New York City’s notorious Rikers Island jail complex has long had a reputation for brutal conditions, but in recent months the situation inside has spun out of control.
Ten people incarcerated at Rikers have died this year, at least four by suicide — the largest death toll at the jail in years. Gangs and other detainees are ushering other incarcerated people to and from their dorms. Relatives of those imprisoned there fear for their loved ones’ lives.
“My kid gets to go to court,” said Penny Wilkinson, the mother of Nicholas Caballero, 25, who is being held on the island as he awaits trial on assault and grand larceny charges. “I don’t want to see my child die in jail.”
The vast majority of people being held on Rikers have not been tried and are presumed innocent.
Here are answers to some of the questions about what is driving the problems at the facility:
When did the crisis start?
Rikers has long been characterized by dysfunction and violence, from its opening in 1935 to the culture of brutality and corruption that led to a sweeping federal investigation into the facility a decade ago.
But the contours of today’s crisis were shaped by the coronavirus, which has infected more than 2,200 employees of the Department of Correction so far, leading to widespread staffing shortages.
“It started during Covid and it’s just spiraled out of control,” said Alice Fontier, the managing director at the Neighborhood Defender Service of Harlem, of the staffing problems.
With such an enormous number of staff members out sick, the conditions at Rikers degraded. That caused a snowball effect as additional correction officers — who are granted unlimited sick time that was only recently subject to significant restraints — started to call in sick in unusually high numbers, or simply stopped showing up.
About a year after the pandemic began, a federal monitor noted, an “extraordinarily large number of staff were not reporting to work.” At the same time, the population of detainees at Rikers was growing.
More than 1,500 people had been released to help curb the spread of the coronavirus, but the jail population eventually surpassed prepandemic levels — and the rate of self-harm among those incarcerated there began to rise sharply.
By last month, the monitor found, staff shortages had compromised the safety of everyone on the island.
How could understaffing alone have made things so much worse?
Jail officials have reported that on average, 2,000 officers were out sick or unable to work on a single day at certain points this summer. It is unclear how many were actually ill; until last month, corrections officers merely had to supply a doctor’s note within two days of calling out sick.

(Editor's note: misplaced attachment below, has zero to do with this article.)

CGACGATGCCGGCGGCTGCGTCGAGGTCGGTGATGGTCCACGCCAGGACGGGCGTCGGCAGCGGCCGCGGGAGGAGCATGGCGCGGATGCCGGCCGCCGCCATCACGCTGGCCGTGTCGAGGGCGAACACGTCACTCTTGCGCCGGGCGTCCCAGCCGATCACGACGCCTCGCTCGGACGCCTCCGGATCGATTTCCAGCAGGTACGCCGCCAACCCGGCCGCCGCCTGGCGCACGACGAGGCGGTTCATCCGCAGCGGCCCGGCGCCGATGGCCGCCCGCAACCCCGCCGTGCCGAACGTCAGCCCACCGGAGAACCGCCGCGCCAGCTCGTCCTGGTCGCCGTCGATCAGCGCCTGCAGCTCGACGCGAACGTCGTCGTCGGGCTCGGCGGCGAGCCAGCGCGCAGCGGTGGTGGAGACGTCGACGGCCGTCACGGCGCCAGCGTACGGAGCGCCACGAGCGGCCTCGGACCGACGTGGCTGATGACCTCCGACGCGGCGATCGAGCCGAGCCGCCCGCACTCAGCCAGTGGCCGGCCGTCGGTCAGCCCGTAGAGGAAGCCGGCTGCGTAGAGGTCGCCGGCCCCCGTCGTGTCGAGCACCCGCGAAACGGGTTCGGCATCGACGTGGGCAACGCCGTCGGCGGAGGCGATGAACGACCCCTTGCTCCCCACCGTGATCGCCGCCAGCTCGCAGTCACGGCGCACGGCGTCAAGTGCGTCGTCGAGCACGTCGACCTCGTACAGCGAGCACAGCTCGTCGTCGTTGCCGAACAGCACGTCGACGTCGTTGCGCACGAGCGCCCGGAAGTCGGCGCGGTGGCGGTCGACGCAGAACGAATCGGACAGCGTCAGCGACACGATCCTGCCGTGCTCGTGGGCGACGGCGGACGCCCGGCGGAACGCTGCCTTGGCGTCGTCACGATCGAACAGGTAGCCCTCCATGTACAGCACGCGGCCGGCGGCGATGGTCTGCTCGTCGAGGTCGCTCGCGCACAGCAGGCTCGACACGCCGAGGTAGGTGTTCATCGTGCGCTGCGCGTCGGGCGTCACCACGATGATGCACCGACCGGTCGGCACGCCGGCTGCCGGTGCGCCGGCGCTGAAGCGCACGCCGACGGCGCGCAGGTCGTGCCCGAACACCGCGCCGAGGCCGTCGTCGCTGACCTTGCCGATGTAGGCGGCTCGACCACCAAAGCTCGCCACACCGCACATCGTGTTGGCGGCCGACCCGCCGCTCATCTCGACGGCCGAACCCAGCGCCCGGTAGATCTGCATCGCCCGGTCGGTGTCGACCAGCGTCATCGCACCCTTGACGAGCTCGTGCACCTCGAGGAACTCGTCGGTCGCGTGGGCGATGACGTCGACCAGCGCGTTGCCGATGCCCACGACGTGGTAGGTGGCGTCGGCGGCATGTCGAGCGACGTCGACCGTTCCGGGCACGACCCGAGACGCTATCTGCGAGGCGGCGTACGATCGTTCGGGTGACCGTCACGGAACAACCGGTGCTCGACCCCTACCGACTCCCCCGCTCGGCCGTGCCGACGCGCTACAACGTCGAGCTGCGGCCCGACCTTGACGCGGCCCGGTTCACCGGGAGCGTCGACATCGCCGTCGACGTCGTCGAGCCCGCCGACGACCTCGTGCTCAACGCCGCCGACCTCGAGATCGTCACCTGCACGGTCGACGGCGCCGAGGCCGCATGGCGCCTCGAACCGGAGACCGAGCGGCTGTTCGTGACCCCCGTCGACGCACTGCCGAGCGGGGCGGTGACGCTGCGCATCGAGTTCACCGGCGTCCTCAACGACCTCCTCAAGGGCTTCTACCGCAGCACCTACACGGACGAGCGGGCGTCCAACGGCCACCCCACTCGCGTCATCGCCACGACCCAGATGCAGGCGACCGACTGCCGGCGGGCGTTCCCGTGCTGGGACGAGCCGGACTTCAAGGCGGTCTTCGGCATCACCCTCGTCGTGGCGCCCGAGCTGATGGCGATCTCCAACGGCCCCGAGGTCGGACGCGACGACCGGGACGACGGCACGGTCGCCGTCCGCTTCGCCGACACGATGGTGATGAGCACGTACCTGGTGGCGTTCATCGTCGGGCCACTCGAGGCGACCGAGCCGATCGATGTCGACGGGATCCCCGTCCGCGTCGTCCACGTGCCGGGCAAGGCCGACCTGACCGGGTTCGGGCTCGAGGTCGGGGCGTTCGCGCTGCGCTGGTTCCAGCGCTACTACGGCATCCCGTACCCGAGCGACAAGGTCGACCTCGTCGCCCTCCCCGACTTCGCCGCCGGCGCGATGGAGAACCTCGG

The commissioner of the Department of Correction, Vincent Schiraldi, said at a hearing Wednesday that he suspected that some officers were using sick days as “an unlimited vacation pool.”
Their unavailability has slowed the basic functions of Rikers to a crawl, starting with the intake process, where people normally spend less than 24 hours receiving clothes, undergoing medical checkups and being assigned to housing units.
In recent months, those hourslong stretches have turned into days and even weeks, with people held in units that do not have beds or enough cells.
Social distancing is all but impossible and incarcerated people are not supplied with masks if they lose theirs or get them dirty, at a time when Covid-19 continues to affect them. Understaffing has led to delays in dispersing food, water and medication. Many people have also experienced delays in receiving urgent medical and mental health care, and getting to court.
According to those who have toured the complex recently, certain areas are covered in garbage and urine, and some people in custody are being held in tiny showers where there is barely enough room to stand.
Who has died at Rikers and how?
The dead include Wilson Diaz-Guzman, 30, who hanged himself in his cell in January, and Javier Velasco, 30, who was found unresponsive in March with a bedsheet wrapped around his neck. On Aug. 10, Brandon Rodriguez, 25, was found hanging in a shower in an intake area at the jail and on Aug. 30, Segundo Guallpa, 57, was found dead in what the Department of Correction described as a suspected suicide.
It is unclear whether the death of Tomas Carlo Camacho, 48, in March, was a suicide. Mr. Camacho was found unresponsive and on his knees with his head through a small opening in the cell door known as a cuffing slot.